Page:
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Bucket of Steam

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  1. Looks very interesting. Will follow this and see how it develops.
  2. A friend of mine who works for a computer manufacturer in the States recounted the following conversation between customer services and a purchaser. Support: " Ah Good afternoon Mr xxxx, I'm calling about the laptop computer you sent in for warranty repair" Customer: " Oh great. I hope you can fix it" Support: " Sir, it appears to have been crushed?" Customer " Um ya, I ran over it with my truck." Support " You ran over it? How did that happen sir?" Customer " Well I forgot that I left it on the driveway, and I reversed over it" Support " You left your laptop on the driveway? Why did you do that sir?" Customer " I left it there to dry out, and forgot about it" Support " Why did it need to dry out sir?" Customer " I needed to dry it out after I spilled Coke in it" ............
  3. Not model railway related, but I think this scores highly on the 'Clumsy when least desirable' chart. In the early days of nuclear, Alfie Maddock, a nuclear scientist, was working with the U.K.'s entire supply of plutonium, (about 10 mg) when he spilled it on the lab table. Being a clever fellow he cut the affected part of the table out and burned it, and was able to recover 95% of the plutonium before anyone found out. These days H & S would probably evacuate the entire lab. Somehow I don't think cutting a hole in the dining room table would help with spilled glue. Now a strategically placed table mats might work hmmm..... My worst ever clumsy was knocking a small tin of Humbrol paint off the dining room table. Of course the lid was off, and it was that bright red that they don't seem to make anymore. Said tin then rolled about a yard along the carpet..
  4. Rob, A great little layout,very impressive. If you are looking for something smaller in coaches you could try a couple of the Slaters 4 wheel ones. I believe these lasted into the 1950's on workmens trains, which would also fit well into your Welsh colliery scenario. I expect by that time they would be pretty decrepit, so a weathering challenge. The arrival of a coulple of filthy four wheelers with wooden seats would probably put the lady on the platform into a state of shock ! Cheers Ian
  5. Bill, Mike Lloyd notes in the book that the company was in existence by 1889/90 so the wagon could be very early. There is no date given for the drawing, but it is annotated as sources 'R.Y. Pickering General Arrangement Drawing. and Photograph', so I would guess Mr Loyd made the drawing based on those. I expect the G.A, would show a date. He also notes that a photograph appears in 'The Weshpool and Llanfair Light Railway' by R Cartwright and R T Russell. I don't have that book though. R. Y. Pickering were based in Wishaw Scotland which seems a long way to purchase wagons from, but maybe they had local agents? Cheers Ian Edited to add A bit more digging and there are references to these wagons in 'Narrow gauge Railways in Mid Wales' by J.I.C Boyd. It looks like Pickering supplied rolling stock for the W & L, and these wagons were similar to standard 4 ton W & L coal wagons. Those were supplied in 1902. The Peate wagons are noted as scrapped in 1935.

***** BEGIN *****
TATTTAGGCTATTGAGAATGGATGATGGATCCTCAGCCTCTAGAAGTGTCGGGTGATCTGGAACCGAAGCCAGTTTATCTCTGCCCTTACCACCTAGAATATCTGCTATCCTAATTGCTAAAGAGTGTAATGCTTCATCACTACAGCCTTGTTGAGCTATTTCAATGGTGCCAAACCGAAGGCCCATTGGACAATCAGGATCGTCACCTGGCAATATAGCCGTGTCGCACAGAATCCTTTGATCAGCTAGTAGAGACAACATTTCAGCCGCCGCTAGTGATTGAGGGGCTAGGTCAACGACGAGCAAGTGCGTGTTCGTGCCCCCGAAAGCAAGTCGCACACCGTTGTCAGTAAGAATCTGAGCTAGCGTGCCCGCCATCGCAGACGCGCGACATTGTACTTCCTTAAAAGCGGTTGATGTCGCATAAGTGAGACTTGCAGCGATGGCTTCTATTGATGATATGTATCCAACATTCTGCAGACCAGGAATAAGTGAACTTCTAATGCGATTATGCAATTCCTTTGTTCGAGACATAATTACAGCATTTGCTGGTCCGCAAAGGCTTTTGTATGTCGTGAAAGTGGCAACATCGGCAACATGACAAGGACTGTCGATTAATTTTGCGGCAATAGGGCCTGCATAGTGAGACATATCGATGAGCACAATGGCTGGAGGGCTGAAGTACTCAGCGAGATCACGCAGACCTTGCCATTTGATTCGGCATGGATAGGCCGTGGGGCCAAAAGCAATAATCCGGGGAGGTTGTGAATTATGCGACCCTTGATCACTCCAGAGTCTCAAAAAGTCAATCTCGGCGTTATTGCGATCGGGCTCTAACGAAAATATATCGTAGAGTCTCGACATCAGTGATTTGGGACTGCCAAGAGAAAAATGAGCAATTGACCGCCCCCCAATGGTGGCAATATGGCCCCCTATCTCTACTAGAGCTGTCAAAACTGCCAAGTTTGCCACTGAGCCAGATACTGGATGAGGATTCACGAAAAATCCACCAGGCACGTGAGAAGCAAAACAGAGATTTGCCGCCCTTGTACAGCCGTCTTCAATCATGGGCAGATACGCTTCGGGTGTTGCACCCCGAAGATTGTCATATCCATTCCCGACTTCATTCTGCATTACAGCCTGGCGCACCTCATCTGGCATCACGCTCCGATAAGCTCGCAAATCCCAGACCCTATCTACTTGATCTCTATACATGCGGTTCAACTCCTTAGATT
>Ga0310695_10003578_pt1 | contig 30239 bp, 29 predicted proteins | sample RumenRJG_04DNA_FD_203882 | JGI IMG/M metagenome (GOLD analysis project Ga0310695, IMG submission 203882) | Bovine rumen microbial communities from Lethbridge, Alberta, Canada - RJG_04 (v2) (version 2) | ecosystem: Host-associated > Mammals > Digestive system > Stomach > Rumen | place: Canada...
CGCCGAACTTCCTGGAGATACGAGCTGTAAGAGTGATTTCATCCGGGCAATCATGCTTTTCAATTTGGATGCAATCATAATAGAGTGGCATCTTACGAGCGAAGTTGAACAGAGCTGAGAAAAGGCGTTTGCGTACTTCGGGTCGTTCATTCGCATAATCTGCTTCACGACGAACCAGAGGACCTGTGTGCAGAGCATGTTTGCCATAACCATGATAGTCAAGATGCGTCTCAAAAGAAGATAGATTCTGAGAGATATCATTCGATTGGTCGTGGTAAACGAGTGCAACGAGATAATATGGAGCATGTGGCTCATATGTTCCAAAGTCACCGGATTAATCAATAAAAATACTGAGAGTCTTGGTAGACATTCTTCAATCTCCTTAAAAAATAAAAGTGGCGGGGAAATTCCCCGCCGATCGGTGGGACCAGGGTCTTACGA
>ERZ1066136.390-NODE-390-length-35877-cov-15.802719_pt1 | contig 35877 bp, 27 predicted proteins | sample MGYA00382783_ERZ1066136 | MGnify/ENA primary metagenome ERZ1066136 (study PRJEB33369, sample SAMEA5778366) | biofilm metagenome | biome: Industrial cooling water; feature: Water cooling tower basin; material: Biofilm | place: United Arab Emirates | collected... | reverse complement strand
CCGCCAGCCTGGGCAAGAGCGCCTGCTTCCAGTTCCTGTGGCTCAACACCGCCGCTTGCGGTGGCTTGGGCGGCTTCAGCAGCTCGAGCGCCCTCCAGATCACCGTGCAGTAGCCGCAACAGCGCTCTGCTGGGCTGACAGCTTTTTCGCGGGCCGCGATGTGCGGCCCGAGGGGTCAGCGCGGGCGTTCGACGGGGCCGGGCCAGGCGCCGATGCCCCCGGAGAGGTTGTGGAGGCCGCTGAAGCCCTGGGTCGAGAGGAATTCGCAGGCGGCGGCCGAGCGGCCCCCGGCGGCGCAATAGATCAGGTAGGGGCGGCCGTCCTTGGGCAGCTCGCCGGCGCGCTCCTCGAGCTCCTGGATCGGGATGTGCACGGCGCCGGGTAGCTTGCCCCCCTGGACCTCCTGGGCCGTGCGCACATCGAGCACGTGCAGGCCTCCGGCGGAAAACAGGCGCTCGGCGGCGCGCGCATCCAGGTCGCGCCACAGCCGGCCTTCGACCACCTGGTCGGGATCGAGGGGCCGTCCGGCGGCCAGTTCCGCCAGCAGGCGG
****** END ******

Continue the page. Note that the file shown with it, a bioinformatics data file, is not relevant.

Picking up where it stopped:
6. Bill, The Peate wagon above appears to be one of the narrow gauge wagons which the company ran on the W & L. It closely matches a drawing in the Cambrian Wagons book. According to the book wagons 2, 5, 6, 7, and 8 were narrow gauge and wagons 1, 3 and 4 were standard gauge. The book gives no details of the Standard gauge wagons, other than an opinion that the lettering was as per narrow gauge wagon. It says the company dealt in coal and lime. Lime amounting to 300 tons per season originating for the Porthywaen Lime Company at Llanymynech. No figures are provided for coal. Cheers Ian
  7. 'Private Owner Wagons on the Cambrian' lists the following at Welshpool A E Breeze Breeze Bros The Farmers Lime Coal & General Supply Co W E Morgan J & M Morris Ltd John Norris Owen & Hamer Parry, Son & Parry Peate Bros ( which you have above. Cheers Ian
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